SAINT-SAENS: Prelude et Fugue, Op. 99, No. 3; Fantasie, Op. 101; Prelude et Fugue, Op. 99, No. 1; Cypres; Fantasie No. 3; Marche religieuse; Prelude et Fugue, Op. 99, No. 2; Benediction nuptiale; Fantasie (1857) – Andrew-John Smith, organ – Hyperion

by | Jul 15, 2008 | Classical CD Reviews | 0 comments

SAINT-SAENS: Prelude et Fugue, Op. 99, No. 3; Fantasie, Op. 101; Prelude et Fugue, Op. 99, No. 1; Cypres, Op. 156a; Fantasie No. 3, Op. 157; Marche religieuse, Op. 107; Prelude et Fugue, Op. 99, No. 2; Benediction nuptiale, Op. 9; Fantasie (1857) – Organ of La Madeleine, Paris/Andrew-John Smith, organist – Hyperion CDA67713, 78:28 [Distr. by Harmonia mundi] ****:

Recorded 21-22 September 2004, these selected organ works testify to a conscious anachronism on the part of the composer, dedicated as he was to formalism in music and a mix of progressive and antique coloration that took in the music of Bach and Liszt at once.

 
Saint-Saens’ position as organist of the Madeleine gave him access to a four manual, forty-eight stop instrument that could erupt with considerable power. Favoring a nasal yet symphonic sound, Saint-Saens created works in severe, often chaste style, careful to individualize his colors in fugues so that each voice could articulate clearly. His lyrical economy can be heard with mellow sweetness in the first of the Op. 99 Preludes and Fugues (1894), whose model is obviously J.S. Bach. The third of the Op. 99 enjoys all the virtuosity of a toccata. The No. 2 has a beauty that emerges from its opening salon materials, a subdued, jaunty excursion. Virility without sentimentality often proved Saint-Saens’ aesthetic dictum–an approach favored by no less than Chopin– and even the D-flat Fantasie, Op. 101 (1895) reveals a strict adherence to ternary and sonata-form, a trait this composer’s “romanticism” shares with the other arch-classicist, Brahms.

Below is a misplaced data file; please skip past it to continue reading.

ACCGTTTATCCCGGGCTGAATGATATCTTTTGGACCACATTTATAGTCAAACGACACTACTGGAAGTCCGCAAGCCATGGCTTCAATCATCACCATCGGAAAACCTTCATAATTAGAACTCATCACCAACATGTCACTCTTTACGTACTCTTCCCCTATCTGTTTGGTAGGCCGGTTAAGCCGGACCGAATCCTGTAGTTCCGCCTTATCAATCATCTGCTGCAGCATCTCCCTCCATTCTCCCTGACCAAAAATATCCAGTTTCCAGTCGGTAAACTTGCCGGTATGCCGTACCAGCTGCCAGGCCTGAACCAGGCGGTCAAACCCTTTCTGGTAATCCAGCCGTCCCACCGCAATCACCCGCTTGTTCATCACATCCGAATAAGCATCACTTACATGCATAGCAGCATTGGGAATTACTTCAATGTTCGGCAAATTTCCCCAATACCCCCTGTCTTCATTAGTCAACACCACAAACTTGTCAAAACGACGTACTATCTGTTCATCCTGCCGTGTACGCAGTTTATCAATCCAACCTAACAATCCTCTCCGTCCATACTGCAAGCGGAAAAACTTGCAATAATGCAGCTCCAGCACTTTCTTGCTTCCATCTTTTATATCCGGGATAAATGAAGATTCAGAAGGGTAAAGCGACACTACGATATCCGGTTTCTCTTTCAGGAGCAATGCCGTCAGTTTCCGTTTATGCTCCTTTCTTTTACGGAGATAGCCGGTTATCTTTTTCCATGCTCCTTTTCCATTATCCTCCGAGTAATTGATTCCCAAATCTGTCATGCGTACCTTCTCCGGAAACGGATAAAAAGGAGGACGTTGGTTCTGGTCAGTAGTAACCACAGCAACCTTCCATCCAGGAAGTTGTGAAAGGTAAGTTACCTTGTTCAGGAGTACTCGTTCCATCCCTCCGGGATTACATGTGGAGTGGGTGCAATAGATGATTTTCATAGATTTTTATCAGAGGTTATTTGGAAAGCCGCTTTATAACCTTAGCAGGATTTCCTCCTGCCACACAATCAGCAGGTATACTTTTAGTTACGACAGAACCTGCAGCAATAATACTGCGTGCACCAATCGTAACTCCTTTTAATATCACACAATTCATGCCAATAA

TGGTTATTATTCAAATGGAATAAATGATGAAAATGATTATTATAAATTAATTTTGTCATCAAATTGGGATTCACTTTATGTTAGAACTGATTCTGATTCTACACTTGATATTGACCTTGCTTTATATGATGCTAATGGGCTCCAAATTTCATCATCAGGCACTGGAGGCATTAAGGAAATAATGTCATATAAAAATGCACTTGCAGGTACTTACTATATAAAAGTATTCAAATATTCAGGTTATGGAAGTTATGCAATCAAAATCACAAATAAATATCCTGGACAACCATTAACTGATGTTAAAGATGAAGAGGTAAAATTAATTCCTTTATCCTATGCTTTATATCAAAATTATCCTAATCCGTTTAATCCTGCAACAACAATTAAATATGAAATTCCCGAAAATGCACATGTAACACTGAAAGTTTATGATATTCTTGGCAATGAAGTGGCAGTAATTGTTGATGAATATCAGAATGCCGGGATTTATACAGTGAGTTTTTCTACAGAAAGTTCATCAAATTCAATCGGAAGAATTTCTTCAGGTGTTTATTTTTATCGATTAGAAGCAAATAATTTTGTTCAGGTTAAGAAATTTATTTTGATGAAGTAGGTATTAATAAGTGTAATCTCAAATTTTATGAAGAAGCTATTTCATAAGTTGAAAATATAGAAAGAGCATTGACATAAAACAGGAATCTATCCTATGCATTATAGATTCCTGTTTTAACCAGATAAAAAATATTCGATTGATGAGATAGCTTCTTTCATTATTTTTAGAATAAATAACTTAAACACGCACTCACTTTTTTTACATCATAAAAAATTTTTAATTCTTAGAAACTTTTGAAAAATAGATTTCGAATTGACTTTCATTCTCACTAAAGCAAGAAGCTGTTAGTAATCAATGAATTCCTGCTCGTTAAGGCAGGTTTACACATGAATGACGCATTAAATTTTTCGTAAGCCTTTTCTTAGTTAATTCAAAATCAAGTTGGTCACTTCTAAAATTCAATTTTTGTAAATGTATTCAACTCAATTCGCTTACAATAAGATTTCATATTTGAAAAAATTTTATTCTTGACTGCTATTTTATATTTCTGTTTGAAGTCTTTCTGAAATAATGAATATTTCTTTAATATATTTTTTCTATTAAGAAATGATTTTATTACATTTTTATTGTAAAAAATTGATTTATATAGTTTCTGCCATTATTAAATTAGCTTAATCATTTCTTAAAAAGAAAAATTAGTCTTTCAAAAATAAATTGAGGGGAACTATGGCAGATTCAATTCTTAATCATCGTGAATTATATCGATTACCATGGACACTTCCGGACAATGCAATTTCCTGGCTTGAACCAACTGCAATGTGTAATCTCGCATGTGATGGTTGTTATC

An unusual piece is the 1919 Cypres, a haunted, funereal work that pays homage to the devastation of WW I. The Cypres is the first of a two-section work that ends with a Lauriers for organ and orchestra. The bleak harmonies take in Bach, Franck, Roussel, Widor, and the modalities favored by anyone influenced by Bruckner. The oboe stop figures prominently; and we recall that late Saint-Saens opera are dedicated to woodwind sonatas of particular grace and facility. The incremental style of the huge Fantasie No. 3, too, produces a liturgical effect, perhaps more in common with medieval and early Renaissance style than the modernist tendencies available in 1919, as found in Schoenberg, late Debussy, and Varese. The use of the vox humana effects some otherworldly, oddly arresting sensations, in the upward scales over a morbid base-line. Andrew-John Smith affords the simple, plainchant melodies an aura of devotion, of great secular melancholy. A festive element breaks out–although the angular harmonies might suggest Poulenc’s ironies–then it plummets into lachrymose mediation once more. 

The Op. 107 Marche religieuse (1897) proffers a sense of special occasion, written as it was for Queen Marie Christine of Spain. The colors mount along the positif, the bass line grumbling then shimmering with pedal, which Saint-Saens used to effect through his toes rather than with his heels. The cumulative sonority basks in heraldry, easily comparable to a Bach peroration, what proud performers of the instrument call the voix celeste. The Op. 9 Benediction nuptiale (1859) Saint-Saens composed specifically for the Madeleine organ. Horns and flutes are the order of the day, and they proceed in a rare combination of structure and improvisation, the legato moments reminiscent of late Beethoven piano sonatas and a touch of Schumann. The first shall be last: the E-flat Fantasia which concludes the program was Saint-Saens first published organ piece, 1857.  In two sections, it begins with a bass pattern upon which some might support a passacaglia. It proceeds step-wise, colorfully in antiphons; then the music becomes epically spacious, reverberant and assertive in contrapuntal and heraldic regalia. Curiously – without an opus number – it among all of Saint-Saens’ organ efforts receives the most consistent attention in the concert programs of aficianados and practitioners.

–Gary Lemco

 

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